Acclaimed journalists anchor alumni leadership conference
From Cayuga's waters to Capitol Hill, this year's Cornell Alumni Leadership Conference (CALC) shined a Big Red spotlight on leadership writ large.
A record-breaking 967 alumni, campus administrators and students attended the conference in Washington, D.C., Jan. 27-29. The annual event, hosted by the Office of Alumni Affairs, gives volunteers from alumni classes, clubs, affinity groups and other organizations the opportunity to trade best practices, learn about today's Cornell, participate in training and network.
American leadership under the microscope
Amid sessions devoted to reunion planning, social media, Cornell history and philanthropy, the conference's most anticipated event was "The Value of Leadership in the 21st Century," a panel featuring five alumnae in national media. More than 800 CALC participants and 170 livestream viewers watched the conversation, co-hosted by Cornell Mosaic and the President's Council of Cornell Women. Kate Snow '91, a correspondent for NBC's Rock Center with Brian Williams, moderated the discussion by Sheryl WuDunn '81, Pulitzer Prize-winning journalist, best-selling author and business executive; Sheryl Tucker '78, special projects manager for philanthropy at Time Warner and former executive editor at Time Inc.; Cathy Merrill Williams '91, president and publisher at Washingtonian Magazine Inc.; and S.E. Cupp '00, New York Daily News columnist and political pundit.
The session opened with a discussion about the failings of contemporary American leadership that encompassed the political, corporate and educational spheres. Cupp and Merrill rested much of the blame on Capitol Hill partisanship, noting that political leaders must work together and set aside party politics, particularly when jobs are at stake. But Cupp's contention that today's young people are lazy and should accept more responsibility for their economic situations drew a quick retort from Merrill. "I really don't think that kids are lazy. Those of us who work with Cornell students don't think that."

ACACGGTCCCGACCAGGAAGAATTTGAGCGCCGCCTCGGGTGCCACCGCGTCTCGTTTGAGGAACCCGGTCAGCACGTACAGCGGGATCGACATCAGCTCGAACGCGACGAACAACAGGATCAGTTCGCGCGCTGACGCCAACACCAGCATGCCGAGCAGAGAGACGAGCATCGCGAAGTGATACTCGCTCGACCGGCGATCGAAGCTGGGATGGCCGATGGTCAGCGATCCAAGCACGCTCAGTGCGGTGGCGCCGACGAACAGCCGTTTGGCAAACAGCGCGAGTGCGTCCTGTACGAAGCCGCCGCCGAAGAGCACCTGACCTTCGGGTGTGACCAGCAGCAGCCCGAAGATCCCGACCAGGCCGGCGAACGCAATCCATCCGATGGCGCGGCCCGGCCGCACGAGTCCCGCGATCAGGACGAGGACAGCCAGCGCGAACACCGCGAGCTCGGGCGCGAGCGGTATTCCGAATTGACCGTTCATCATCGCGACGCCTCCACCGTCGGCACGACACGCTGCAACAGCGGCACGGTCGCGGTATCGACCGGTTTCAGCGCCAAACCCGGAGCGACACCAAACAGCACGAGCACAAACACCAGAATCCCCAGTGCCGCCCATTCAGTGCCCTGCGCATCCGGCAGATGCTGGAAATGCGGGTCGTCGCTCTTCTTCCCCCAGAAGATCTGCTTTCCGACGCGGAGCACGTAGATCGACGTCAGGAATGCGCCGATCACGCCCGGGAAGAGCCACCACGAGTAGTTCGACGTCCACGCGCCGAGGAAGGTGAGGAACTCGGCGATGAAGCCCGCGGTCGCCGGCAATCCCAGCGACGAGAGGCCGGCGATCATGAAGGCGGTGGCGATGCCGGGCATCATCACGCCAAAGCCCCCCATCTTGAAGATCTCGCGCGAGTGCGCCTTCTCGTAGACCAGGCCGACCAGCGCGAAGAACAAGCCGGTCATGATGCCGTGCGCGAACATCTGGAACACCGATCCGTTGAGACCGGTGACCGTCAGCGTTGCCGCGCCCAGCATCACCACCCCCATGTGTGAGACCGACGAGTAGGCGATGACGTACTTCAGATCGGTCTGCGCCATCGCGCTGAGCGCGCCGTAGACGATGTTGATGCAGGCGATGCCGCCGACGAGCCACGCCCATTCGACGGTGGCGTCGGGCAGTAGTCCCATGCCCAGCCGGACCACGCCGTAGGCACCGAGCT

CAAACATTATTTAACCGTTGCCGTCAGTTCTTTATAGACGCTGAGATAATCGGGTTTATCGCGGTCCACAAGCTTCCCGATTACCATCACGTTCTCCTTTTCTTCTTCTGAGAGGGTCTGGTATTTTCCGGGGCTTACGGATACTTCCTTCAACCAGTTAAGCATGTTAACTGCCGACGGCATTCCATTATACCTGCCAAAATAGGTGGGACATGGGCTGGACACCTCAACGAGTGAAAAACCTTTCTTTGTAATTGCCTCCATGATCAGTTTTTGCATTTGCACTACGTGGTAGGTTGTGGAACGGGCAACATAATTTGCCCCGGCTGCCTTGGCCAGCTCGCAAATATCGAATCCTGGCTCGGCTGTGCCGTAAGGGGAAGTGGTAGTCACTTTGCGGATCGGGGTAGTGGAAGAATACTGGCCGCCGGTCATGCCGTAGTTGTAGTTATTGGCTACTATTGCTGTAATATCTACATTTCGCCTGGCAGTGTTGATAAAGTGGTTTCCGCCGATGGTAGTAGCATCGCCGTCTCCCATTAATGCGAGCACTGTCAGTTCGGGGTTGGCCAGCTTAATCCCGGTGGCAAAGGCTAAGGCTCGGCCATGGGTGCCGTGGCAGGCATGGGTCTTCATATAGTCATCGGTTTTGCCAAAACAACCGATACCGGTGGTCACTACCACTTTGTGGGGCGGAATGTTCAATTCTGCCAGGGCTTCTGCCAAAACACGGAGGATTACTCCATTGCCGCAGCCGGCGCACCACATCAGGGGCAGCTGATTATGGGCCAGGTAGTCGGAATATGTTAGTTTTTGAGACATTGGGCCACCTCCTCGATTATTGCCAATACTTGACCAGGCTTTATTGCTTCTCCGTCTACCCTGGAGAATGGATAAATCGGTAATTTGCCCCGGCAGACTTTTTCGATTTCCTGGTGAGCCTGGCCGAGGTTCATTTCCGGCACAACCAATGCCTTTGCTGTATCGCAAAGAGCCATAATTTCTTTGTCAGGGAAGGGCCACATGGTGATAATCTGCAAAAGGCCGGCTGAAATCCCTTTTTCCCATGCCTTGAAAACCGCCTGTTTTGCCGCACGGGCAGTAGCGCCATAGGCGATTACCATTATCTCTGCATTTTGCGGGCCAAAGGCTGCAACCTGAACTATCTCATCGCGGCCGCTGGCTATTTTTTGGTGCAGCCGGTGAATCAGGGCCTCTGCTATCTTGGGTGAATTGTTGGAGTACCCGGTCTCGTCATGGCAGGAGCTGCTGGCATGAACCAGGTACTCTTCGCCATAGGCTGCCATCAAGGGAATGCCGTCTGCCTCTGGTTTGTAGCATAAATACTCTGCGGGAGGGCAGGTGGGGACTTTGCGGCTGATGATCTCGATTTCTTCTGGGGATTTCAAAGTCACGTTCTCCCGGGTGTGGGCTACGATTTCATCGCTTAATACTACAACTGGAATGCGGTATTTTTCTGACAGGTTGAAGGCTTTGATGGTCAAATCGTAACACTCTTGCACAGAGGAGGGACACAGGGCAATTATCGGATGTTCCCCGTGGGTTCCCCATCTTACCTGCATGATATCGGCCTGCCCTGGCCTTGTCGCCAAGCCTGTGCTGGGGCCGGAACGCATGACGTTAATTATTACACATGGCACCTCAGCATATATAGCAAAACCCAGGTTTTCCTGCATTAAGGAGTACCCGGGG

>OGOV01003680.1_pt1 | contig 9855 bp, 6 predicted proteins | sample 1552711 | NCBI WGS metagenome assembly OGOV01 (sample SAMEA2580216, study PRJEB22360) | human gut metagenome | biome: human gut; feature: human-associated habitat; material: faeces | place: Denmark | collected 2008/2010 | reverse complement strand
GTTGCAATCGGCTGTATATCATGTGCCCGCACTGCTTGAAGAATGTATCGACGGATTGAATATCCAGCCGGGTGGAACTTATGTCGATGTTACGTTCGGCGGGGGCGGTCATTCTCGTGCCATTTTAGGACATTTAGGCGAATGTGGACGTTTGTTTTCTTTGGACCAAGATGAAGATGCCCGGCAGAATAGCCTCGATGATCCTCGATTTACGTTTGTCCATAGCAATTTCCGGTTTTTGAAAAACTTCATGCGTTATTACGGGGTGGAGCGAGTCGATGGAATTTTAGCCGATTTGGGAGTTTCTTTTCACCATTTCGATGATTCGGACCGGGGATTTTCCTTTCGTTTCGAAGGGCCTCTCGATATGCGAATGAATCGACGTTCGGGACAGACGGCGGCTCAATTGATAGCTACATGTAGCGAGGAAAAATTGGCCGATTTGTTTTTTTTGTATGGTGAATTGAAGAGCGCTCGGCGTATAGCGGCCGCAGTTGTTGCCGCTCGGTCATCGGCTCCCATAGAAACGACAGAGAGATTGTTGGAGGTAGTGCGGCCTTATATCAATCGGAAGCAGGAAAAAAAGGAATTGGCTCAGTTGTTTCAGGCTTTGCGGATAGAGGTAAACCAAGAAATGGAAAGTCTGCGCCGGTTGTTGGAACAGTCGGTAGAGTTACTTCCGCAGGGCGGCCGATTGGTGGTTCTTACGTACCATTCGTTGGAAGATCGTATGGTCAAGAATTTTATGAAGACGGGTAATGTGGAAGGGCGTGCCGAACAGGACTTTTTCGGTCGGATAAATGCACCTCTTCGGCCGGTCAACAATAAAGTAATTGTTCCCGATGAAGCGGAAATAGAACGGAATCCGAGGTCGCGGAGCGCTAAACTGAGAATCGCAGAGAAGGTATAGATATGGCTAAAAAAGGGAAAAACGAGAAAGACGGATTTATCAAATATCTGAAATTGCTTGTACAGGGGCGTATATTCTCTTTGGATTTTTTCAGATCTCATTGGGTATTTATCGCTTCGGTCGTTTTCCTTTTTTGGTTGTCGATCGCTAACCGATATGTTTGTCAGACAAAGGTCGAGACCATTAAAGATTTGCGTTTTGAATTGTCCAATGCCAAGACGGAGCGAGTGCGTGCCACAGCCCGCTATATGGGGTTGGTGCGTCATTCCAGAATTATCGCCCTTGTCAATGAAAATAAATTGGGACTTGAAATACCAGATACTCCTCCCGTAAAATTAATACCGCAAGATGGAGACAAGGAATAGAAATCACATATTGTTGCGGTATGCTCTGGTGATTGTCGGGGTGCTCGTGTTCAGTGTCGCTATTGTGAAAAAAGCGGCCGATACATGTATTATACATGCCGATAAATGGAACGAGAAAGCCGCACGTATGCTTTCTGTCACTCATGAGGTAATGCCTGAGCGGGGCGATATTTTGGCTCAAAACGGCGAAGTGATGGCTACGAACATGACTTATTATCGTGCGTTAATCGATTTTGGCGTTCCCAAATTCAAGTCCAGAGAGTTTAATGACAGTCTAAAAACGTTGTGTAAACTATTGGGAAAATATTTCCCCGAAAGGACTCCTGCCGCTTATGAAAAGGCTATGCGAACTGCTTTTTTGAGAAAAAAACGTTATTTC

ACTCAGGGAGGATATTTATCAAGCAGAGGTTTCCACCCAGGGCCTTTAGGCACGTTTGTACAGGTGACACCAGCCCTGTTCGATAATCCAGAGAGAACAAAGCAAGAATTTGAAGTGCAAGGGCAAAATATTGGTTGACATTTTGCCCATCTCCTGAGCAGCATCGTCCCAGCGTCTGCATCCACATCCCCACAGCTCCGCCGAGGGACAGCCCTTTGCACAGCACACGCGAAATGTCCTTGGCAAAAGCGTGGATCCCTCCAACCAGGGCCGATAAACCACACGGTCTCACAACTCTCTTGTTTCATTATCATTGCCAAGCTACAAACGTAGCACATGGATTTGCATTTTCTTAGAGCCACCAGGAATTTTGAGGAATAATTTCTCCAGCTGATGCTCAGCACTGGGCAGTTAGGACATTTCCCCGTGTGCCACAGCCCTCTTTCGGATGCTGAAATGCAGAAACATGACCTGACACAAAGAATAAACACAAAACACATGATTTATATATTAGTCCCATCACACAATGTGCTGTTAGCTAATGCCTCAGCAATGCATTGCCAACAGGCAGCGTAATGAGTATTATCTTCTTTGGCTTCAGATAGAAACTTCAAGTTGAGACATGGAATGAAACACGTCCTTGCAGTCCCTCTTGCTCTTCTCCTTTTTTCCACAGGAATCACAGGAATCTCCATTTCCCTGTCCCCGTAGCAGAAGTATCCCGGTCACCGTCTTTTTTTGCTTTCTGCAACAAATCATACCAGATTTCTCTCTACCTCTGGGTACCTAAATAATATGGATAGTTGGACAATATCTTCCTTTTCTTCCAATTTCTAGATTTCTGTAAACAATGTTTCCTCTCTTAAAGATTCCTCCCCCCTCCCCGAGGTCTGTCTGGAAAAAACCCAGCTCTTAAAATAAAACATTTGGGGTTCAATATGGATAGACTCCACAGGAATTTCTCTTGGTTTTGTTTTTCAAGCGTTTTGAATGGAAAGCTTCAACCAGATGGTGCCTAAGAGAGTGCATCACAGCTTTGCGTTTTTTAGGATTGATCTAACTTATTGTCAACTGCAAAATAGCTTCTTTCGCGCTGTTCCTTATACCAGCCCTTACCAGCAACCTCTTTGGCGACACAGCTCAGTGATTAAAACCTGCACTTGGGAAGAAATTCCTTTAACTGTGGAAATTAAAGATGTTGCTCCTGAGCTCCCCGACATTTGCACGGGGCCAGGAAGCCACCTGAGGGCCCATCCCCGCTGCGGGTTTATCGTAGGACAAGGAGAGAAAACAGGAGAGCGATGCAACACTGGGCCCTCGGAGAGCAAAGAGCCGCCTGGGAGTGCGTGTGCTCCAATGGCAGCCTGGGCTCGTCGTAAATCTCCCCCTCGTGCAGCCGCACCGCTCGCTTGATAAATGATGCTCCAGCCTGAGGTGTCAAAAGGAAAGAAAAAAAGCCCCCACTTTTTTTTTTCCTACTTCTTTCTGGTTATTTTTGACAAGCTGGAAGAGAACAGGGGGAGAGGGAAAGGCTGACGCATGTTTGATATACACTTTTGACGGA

For Tucker and WuDunn, short-term decision making by corporations -- and the homogeneity of their leaders -- highlighted a systemic problem. "If the name of the company was Lehman Brothers and Sisters," said WuDunn, "maybe that would have put more diversity of opinion on the board and they would not have made some of the decisions that they did."
"Diversity powers innovation, " said Tucker, arguing that solving problems with different perspectives and experiences will ensure more out-of-the-box thinking than having "like minds all in the room together."
"I don't love identity politics," cautioned Cupp, who argued that the most qualified people should fill leadership roles, regardless of gender.
All of the panelists agreed that the educational system needs repairing. U.S. prominence rose due to "education for the masses," said WuDunn. "We didn't care whether you got a Cornell education or a community college education. In fact, what makes an economy tick is better education at the community-college level. We need to get everybody educated. We're dipping now on all the global statistics."
Snow asked the panelists what advice they would offer Cornell's leaders about the CornellNYC Tech campus. WuDunn said the campus is an opportunity to show global leadership through a transformative act of "creative destruction." Inviting alumni to send their suggestions to Day Hall, she said, "Cornell has a chance to build something organically from the very beginning."
Cornell's global leadership ambitions
The tech campus also figured prominently at the weekend's other major gathering: a luncheon with President David Skorton and "Cornell Now" campaign co-chairs Steve Ashley '62 and Andrew Tisch '71.
They told an audience of more than 900 that the strategic vision behind the $4.75 billion campaign goal is to position Cornell as one of the world's top 10 universities. Skorton noted that his top four strategic priorities are faculty renewal, student access, public service and engagement, and greater internationalization.
Mounting the stage after a video clip of Mayor Michael Bloomberg's press conference announcing Cornell as winner of the tech campus competition, Skorton was met with a standing ovation.
Skorton said that the tech campus will ultimately increase the number of applied sciences and technology graduate students studying in New York City by about 50 percent. He also emphasized its impact on New York City's and the state's economy. "Alumni and faculty from The Technion have started more companies on NASDAQ than the whole European Union," he said, noting the Israeli university's partnership with Cornell is expected to give the project an entrepreneurial boost and lead to thousands of new jobs.
He echoed WuDunn's call for alumni ideas and guidance. "You don't have to wait for an invitation," he said. "I learn from you when you give feedback."
When asked by an alumna how she could help Cornell despite not having the capacity to give a multimillion-dollar gift, Skorton said, "What you're doing by hosting students and networking with students and coming here today is helping steer the ship. Please take this as genuine: It means every bit as much as a $350 million gift. Only our aggregate putting the shoulder to the wheel will move us forward."